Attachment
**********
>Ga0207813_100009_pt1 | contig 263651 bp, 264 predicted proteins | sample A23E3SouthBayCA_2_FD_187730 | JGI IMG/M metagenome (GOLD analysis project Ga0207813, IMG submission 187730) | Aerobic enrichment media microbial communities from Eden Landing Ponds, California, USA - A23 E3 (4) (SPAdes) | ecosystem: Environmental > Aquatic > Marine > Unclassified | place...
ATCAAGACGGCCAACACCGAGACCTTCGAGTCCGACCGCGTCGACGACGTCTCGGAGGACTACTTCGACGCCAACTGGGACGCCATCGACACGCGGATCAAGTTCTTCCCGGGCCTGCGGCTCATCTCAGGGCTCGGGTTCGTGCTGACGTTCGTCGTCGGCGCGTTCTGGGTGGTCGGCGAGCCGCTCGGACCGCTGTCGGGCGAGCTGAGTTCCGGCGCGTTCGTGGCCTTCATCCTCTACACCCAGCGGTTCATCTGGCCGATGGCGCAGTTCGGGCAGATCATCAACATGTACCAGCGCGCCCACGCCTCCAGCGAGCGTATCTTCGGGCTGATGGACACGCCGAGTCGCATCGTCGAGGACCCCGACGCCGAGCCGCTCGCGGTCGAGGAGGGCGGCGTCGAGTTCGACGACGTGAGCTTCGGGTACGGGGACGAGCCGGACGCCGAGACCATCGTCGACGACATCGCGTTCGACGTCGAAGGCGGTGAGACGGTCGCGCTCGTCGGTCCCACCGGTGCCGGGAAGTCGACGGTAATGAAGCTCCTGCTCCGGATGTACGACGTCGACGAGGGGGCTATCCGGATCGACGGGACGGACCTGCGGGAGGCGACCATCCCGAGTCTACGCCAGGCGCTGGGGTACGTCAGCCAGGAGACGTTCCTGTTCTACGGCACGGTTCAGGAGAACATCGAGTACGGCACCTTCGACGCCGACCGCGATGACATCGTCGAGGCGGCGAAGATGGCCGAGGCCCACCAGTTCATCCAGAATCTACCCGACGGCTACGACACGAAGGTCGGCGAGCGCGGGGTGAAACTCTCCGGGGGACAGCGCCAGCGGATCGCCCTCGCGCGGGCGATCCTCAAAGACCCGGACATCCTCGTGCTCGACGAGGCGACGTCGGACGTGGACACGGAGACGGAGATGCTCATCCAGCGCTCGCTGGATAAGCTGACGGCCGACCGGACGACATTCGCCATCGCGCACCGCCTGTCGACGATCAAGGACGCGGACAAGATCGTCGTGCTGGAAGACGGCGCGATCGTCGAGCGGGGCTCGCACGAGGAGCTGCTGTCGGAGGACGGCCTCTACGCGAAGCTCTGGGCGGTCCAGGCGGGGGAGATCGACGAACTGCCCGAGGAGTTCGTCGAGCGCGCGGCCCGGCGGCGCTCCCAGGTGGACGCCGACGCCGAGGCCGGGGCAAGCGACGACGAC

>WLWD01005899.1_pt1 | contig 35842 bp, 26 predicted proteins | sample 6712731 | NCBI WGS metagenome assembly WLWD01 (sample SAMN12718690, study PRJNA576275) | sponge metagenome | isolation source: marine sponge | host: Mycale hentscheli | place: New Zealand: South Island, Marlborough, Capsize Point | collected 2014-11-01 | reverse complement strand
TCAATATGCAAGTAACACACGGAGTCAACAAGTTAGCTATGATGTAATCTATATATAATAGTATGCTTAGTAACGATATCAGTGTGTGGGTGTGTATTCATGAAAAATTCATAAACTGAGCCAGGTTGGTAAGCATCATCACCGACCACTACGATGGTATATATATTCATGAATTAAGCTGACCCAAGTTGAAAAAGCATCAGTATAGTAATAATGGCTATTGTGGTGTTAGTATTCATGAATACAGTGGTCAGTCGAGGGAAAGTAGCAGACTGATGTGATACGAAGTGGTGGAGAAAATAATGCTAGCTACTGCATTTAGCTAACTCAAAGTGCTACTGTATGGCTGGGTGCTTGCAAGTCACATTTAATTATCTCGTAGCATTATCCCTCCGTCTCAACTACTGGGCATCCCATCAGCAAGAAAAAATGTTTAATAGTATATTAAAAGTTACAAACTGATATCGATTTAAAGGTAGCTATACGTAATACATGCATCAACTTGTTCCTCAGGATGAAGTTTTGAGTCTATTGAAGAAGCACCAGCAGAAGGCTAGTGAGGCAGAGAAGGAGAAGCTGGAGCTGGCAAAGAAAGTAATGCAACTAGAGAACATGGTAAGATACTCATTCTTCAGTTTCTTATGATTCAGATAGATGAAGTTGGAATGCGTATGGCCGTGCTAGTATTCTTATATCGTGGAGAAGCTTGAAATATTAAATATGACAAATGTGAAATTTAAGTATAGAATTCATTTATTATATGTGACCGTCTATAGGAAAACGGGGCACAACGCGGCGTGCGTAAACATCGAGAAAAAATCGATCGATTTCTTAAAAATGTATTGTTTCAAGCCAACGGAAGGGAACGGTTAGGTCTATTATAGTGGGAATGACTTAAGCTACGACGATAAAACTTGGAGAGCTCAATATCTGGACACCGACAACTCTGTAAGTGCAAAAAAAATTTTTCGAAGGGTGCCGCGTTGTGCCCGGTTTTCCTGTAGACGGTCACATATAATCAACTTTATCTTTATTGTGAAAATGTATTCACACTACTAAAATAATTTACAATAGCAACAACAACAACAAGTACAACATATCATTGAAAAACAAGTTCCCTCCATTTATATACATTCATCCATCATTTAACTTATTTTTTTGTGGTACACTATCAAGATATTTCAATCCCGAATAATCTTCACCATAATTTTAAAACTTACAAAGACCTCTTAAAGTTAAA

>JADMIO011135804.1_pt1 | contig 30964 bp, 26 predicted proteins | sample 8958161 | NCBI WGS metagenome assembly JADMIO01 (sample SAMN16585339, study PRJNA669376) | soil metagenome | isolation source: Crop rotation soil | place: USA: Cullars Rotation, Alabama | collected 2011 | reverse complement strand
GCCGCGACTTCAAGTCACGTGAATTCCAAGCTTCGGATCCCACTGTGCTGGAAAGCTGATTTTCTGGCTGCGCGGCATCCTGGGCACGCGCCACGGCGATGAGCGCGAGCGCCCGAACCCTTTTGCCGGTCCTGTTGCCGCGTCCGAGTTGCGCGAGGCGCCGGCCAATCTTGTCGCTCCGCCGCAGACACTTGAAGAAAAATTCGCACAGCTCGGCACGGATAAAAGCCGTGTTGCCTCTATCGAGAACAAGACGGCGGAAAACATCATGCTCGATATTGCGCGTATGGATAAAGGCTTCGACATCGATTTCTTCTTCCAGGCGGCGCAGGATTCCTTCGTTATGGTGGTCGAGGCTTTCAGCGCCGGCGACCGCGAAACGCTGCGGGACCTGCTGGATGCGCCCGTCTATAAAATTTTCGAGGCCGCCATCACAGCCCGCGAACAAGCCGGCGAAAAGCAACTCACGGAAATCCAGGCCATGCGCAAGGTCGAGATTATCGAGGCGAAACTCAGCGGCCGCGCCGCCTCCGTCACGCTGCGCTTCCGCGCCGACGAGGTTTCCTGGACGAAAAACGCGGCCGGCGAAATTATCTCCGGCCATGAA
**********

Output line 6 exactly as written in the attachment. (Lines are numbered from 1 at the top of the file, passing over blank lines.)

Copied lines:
GCCGCGACTTCAAGTCACGTGAATTCCAAGCTTCGGATCCCACTGTGCTGGAAAGCTGATTTTCTGGCTGCGCGGCATCCTGGGCACGCGCCACGGCGATGAGCGCGAGCGCCCGAACCCTTTTGCCGGTCCTGTTGCCGCGTCCGAGTTGCGCGAGGCGCCGGCCAATCTTGTCGCTCCGCCGCAGACACTTGAAGAAAAATTCGCACAGCTCGGCACGGATAAAAGCCGTGTTGCCTCTATCGAGAACAAGACGGCGGAAAACATCATGCTCGATATTGCGCGTATGGATAAAGGCTTCGACATCGATTTCTTCTTCCAGGCGGCGCAGGATTCCTTCGTTATGGTGGTCGAGGCTTTCAGCGCCGGCGACCGCGAAACGCTGCGGGACCTGCTGGATGCGCCCGTCTATAAAATTTTCGAGGCCGCCATCACAGCCCGCGAACAAGCCGGCGAAAAGCAACTCACGGAAATCCAGGCCATGCGCAAGGTCGAGATTATCGAGGCGAAACTCAGCGGCCGCGCCGCCTCCGTCACGCTGCGCTTCCGCGCCGACGAGGTTTCCTGGACGAAAAACGCGGCCGGCGAAATTATCTCCGGCCATGAA